Some of my recent images were sharper than usual, and that puzzled me for a minute or two. I’m using all the same gear I’ve had for a long time, so why a sudden change in results? Well, the answer is quite simple: I’ve been doing a lot of home improvement projects lately.
What’s the connection? I’ve been exercising my upper body and I’ve been reciting an old mantra: “let the saw do the work.” The exercise improves my strength and coordination, allowing me to hold the camera more steadily and squeeze the shutter release more smoothly. The mantra reminds me that, even in my best physical condition, I’m a fairly shaky person whose photographs benefit from high shutter speeds; I should let the camera do more of the work. (I wrote about the value of good technique here, but that doesn’t mean I can always practice what I preach).
The surprisingly sharp images occurred because I switched the camera to shutter-priority and 1/640 of a second to shoot some hummingbirds and then decided to leave the settings there for several days. Digital cameras allow us to use higher ISO settings and therefore higher shutter speeds with minimal loss of image quality – so why not let the tool do the work?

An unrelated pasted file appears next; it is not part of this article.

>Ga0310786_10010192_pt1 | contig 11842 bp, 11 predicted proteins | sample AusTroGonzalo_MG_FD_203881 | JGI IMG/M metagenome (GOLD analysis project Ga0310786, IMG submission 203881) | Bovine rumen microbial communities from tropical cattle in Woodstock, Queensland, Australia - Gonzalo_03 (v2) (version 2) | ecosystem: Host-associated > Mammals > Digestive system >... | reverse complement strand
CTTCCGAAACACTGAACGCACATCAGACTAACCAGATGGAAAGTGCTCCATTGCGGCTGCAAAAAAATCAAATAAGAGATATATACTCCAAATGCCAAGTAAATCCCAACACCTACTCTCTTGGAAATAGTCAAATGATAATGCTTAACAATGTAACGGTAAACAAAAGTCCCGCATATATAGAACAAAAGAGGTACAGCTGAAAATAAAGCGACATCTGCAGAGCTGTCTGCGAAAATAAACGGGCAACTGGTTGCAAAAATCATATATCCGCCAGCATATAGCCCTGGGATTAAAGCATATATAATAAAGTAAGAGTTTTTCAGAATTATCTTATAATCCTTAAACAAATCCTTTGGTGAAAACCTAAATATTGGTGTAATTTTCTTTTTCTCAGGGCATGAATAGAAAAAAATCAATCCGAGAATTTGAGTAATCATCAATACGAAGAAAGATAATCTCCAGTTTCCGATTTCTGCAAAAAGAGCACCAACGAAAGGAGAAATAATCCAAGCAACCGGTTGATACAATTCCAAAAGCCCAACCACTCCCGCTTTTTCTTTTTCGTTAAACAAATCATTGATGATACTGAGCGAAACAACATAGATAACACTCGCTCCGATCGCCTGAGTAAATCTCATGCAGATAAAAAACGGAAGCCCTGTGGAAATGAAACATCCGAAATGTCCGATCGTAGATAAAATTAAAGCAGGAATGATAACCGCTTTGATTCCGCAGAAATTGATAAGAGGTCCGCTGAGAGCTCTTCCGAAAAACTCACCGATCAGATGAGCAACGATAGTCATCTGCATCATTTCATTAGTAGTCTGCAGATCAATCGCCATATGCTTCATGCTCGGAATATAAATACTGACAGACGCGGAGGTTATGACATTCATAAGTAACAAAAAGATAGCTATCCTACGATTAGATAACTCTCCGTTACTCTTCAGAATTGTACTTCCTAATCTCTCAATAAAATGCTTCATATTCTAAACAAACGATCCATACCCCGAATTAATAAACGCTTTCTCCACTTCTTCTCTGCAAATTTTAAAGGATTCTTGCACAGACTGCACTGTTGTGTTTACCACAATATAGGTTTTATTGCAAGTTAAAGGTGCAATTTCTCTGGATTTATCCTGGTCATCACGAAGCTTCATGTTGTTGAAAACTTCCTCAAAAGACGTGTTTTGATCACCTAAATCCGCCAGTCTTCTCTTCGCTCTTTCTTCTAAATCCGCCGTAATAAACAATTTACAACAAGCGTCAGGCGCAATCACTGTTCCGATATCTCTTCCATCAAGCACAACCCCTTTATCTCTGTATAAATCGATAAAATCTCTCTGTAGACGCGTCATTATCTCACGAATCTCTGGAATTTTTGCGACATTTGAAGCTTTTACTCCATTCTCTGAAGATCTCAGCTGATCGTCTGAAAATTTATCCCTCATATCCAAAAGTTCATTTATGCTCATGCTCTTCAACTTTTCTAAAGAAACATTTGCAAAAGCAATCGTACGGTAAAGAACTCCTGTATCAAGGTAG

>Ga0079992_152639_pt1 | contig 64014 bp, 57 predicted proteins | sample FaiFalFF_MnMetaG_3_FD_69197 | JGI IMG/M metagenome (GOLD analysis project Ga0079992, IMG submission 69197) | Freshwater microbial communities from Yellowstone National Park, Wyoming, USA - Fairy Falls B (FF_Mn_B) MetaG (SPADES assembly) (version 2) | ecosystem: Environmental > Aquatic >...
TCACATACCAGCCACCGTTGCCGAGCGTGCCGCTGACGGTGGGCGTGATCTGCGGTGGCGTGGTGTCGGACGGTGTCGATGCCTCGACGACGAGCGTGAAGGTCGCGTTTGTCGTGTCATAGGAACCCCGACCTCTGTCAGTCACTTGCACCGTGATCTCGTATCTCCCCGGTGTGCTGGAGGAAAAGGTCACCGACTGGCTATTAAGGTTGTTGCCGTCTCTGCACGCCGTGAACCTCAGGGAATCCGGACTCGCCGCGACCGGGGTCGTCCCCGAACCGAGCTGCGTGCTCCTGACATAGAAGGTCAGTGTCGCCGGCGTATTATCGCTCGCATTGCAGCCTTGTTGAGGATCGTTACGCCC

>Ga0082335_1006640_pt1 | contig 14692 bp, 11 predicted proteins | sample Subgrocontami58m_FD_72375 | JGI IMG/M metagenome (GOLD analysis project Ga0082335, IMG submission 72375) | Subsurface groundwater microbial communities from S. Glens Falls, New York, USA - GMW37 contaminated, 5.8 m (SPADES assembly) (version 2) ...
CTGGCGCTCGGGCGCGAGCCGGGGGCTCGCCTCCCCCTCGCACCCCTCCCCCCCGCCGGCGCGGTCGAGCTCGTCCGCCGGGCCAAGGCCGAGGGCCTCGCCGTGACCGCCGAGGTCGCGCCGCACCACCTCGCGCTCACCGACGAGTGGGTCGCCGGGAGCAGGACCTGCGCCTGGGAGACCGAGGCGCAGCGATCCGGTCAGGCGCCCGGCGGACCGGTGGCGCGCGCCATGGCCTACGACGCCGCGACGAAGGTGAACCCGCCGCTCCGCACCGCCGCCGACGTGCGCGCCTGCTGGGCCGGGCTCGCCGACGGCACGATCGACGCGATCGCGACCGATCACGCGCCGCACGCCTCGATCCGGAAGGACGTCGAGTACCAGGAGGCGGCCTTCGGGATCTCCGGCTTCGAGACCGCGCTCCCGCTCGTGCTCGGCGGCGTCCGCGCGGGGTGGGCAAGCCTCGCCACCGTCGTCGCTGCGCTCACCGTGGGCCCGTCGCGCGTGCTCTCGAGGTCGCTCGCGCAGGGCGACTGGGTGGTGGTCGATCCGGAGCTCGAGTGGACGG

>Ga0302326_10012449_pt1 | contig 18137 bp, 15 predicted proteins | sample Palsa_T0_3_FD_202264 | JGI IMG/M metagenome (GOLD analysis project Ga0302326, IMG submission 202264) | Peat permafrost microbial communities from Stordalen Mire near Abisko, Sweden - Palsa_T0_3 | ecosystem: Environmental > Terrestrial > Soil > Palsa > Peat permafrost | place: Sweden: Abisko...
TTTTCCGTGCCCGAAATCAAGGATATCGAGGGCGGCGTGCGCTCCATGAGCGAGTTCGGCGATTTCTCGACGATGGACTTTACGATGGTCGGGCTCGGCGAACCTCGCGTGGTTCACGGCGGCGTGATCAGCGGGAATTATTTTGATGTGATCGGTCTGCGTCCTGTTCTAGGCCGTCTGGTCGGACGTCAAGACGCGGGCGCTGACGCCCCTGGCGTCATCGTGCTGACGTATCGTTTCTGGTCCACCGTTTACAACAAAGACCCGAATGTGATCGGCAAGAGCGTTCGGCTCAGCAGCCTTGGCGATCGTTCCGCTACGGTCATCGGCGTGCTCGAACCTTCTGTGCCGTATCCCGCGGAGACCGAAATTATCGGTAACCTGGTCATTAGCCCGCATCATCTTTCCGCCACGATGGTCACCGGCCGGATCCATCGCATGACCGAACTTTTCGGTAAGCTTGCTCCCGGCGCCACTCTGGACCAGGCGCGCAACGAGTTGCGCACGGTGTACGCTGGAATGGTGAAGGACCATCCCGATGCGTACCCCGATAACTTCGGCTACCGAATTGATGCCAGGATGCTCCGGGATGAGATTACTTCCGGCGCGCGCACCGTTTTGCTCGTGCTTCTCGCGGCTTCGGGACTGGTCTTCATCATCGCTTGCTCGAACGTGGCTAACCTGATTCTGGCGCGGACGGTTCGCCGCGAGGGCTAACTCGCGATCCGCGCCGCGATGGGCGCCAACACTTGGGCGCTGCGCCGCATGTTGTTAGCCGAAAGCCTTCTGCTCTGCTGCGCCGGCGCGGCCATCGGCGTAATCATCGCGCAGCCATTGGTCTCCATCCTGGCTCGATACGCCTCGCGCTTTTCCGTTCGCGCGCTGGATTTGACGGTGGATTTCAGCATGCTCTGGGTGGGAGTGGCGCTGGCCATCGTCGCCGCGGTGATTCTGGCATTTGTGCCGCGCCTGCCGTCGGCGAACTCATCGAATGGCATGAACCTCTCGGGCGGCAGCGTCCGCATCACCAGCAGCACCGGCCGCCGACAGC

However much we concentrate on technique, faster shutter speeds produce sharper pictures. This week I remembered that I have ALWAYS depended on fast shutter speeds. Even as a teenager, when I got my first “auto-exposure” camera, I chose shutter-priority while my friends all chose aperture-priority. My friends got greater control over depth-of-field, but I got consistently sharp images and compensation for my poor technique.
Somewhere between “Do you feel lucky, punk?” and “Go ahead, make my day,” Dirty Harry’s catchphrase was “A man’s got to know his limitations.” This photographer’s limitations include shaky hands. Fortunately, technology provides numerous opportunities to overcome such challenges, provided I remember to use that technology.